Shotgun Shooting Tip: Where to Aim on Wild Turkeys

Many hunters miss or make marginal hits on wild turkeys because they aimed at the wrong spot. Here’s how to drop a tom or jake with one well-placed shot.

Shotgun Shooting Tip: Where to Aim on Wild Turkeys

My 19-year-old son, who plans to pursue wild turkeys this spring with a college buddy, recently asked, “Where exactly should I aim at a wild turkey if one stops before coming all the way to my decoys?”

Earlier in the conversation I recommended placing his decoys — a hen or two with a jake — at 20 yards, then jamming a 2-foot-long stick in the ground at 40 yards to mark his maximum shooting distance. He planned to sit along a field edge, with decoys placed in the field.

Here’s the advice I gave to my son: 

1. Strutting bird at 20 yards (near the decoys).

Because a swarm of shotgun pellets will damage a wild turkey’s breast, I prefer not to shoot a close-range tom (or jake) when he’s strutting. A tom’s head is tucked low to his chest when strutting, so if possible, I like to get the bird to come out of strut before dropping the hammer on him.

Strutting toms and jakes will almost always stop strutting and stand tall with neck extended if you make a few hen yelps at close range. This is easy when using a mouth call, but it can’t be done if you’re relying on a slate call or box call because both hands will be holding the shotgun.

That said, you can still make hen sounds (yelp! yelp! yelp!) with your voice, and that works well. And while this advice might sound odd, you can emit just about any sound and a close-range tom will stop strutting and stick his head in the air and look your way. Mimic the sound of a doe or fawn bleating (maaaappp!) like you would to stop a walking whitetail, or simply say “Hey, bird” in a loud voice. Be ready to shoot immediately because a tom or jake probably won’t stand there long with his neck extended looking your way. You’ll probably have 2 seconds to fire before he starts a nervous retreat.

After the bird stands at alert, aim low on the neck, right where the feathers begin to grow. This gives you some margin for error; some pellets will strike above this point of aim, impacting the bird’s brain. Some pellets might hit the top of the breast, too, but at this close range it’ll be minimal.

I don’t recommend aiming for the top of a tom’s head (in an attempt to avoid placing a single pellet in the breast) because if you shoot just a touch high, or if your shotgun throws the vast majority of pellets above your point of aim, then you’ll miss.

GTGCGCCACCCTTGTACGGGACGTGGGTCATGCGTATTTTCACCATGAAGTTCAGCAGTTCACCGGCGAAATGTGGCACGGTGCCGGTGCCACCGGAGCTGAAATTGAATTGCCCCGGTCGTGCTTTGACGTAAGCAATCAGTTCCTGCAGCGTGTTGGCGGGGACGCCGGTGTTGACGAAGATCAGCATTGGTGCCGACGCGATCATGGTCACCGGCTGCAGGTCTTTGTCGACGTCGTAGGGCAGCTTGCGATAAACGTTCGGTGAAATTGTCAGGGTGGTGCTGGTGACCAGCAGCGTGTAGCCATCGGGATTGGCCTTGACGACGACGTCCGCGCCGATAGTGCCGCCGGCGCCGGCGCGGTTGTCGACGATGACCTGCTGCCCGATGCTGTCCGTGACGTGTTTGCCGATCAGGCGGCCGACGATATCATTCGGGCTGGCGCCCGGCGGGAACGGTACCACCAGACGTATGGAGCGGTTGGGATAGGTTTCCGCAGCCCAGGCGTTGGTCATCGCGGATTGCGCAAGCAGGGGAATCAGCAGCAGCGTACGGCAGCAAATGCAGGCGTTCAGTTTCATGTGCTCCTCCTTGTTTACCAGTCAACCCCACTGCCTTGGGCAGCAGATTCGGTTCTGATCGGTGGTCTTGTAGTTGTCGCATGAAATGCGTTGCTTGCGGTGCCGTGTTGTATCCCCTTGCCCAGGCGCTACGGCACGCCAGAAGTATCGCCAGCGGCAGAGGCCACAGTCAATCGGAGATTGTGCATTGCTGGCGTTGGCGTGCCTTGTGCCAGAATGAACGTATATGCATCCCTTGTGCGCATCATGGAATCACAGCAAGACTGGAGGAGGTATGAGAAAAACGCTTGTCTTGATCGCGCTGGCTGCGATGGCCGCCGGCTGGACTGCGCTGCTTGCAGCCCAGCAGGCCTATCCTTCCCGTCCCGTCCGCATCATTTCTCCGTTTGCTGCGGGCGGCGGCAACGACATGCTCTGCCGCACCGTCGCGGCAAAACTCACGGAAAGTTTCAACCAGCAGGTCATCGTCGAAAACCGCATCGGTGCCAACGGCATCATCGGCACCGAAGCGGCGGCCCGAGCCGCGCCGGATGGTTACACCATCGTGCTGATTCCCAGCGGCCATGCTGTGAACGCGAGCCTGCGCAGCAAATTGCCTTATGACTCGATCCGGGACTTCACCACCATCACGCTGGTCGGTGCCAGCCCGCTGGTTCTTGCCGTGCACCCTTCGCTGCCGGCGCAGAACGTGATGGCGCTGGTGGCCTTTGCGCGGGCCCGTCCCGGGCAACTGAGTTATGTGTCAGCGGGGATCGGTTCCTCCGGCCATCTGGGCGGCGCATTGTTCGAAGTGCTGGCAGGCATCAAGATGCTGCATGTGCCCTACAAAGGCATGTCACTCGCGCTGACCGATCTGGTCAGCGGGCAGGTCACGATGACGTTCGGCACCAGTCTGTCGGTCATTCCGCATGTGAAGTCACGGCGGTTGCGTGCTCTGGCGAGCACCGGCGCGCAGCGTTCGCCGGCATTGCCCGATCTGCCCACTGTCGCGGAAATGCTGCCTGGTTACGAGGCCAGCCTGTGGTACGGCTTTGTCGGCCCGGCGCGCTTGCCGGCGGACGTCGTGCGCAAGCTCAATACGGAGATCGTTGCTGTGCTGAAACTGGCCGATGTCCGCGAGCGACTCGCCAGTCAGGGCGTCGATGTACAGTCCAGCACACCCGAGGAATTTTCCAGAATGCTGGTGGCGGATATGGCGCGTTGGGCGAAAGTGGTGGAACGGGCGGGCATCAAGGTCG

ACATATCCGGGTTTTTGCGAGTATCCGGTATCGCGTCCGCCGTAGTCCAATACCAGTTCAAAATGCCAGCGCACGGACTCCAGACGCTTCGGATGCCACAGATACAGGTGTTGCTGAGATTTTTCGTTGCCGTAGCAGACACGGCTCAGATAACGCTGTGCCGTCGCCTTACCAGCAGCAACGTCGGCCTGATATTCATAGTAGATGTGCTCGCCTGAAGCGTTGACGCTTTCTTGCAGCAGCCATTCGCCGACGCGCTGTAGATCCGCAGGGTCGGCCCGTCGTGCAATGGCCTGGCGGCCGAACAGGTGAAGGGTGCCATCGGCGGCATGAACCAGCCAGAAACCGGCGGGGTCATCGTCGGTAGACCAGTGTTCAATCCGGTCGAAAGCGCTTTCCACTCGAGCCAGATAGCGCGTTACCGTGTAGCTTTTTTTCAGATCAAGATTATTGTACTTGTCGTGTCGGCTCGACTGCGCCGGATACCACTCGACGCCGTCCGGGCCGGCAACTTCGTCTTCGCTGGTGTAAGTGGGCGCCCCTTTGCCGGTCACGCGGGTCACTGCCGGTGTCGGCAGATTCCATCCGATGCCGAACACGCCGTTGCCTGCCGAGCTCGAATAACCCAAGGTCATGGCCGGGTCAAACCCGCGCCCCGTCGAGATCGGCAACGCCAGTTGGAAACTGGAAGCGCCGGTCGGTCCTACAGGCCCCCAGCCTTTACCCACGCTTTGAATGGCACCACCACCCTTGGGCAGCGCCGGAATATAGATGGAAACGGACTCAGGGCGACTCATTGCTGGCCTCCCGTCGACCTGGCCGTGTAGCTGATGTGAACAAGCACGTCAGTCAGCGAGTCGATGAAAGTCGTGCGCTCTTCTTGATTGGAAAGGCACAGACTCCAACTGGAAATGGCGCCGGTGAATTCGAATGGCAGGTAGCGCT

2. Strutting bird at 30 to 40 yards (hung up behind decoys).

In my experience, you can make hen yelps to a 30- to 40-yard strutting tom or jake but he usually won’t break out of strut. You can try, but don’t be surprised if he gobbles and stays in strut, or quietly ignores you while strutting. At this longer range, I want a bit of time to fully concentrate on my aiming and trigger pull — I don’t want the 2-second countdown caused by alerting the bird with a bleat or a “Hey, bird.”

In this longer-range scenario, the shotgun pattern will continue to spread out, and while some pellets will certainly hit the breast, it won’t be a mess. A broadside strutting bird at this longer range is a tricky target; I’d rather wait for a strutter to face me before I pull the trigger; my chance of getting a good number of pellets into his head, neck and heart/lungs are better with a head-on shot angle.

When a strutting bird faces me at 30 to 40 yards, I put the bead of my shotgun on the base of his neck and then carefully pull the trigger. If a tom is standing with his neck extended, I still aim for the base of the neck.

If possible, rest your arms on your raised knees to help stabilize your shotgun aim. This works best when leaning your back against a large tree. Even better, use a bipod for gun support.

Tip: Check out the innovative Swagger Stalker Lite bipod; it works well for shooting from a butt-on-the-ground position, and allows you to move your shotgun slightly from side to side to follow a walking turkey.

Of course, be ready for an immediate follow-up shot. Trailing a wounded turkey is a low-percentage affair. It doesn’t matter if a hit turkey is running or flying; keep shooting until the bird is well out of range or you’re out of shells. And remember to fill your shotgun magazine to capacity. If you’re using a waterfowl gun, remove the plug that limits you to three shells.

The keys to dropping a wild turkey with one shot are waiting for the bird to walk within range, knowing when to shoot and where to aim, and having a solid shooting base.
The keys to dropping a wild turkey with one shot are waiting for the bird to walk within range, knowing when to shoot and where to aim, and having a solid shooting base.


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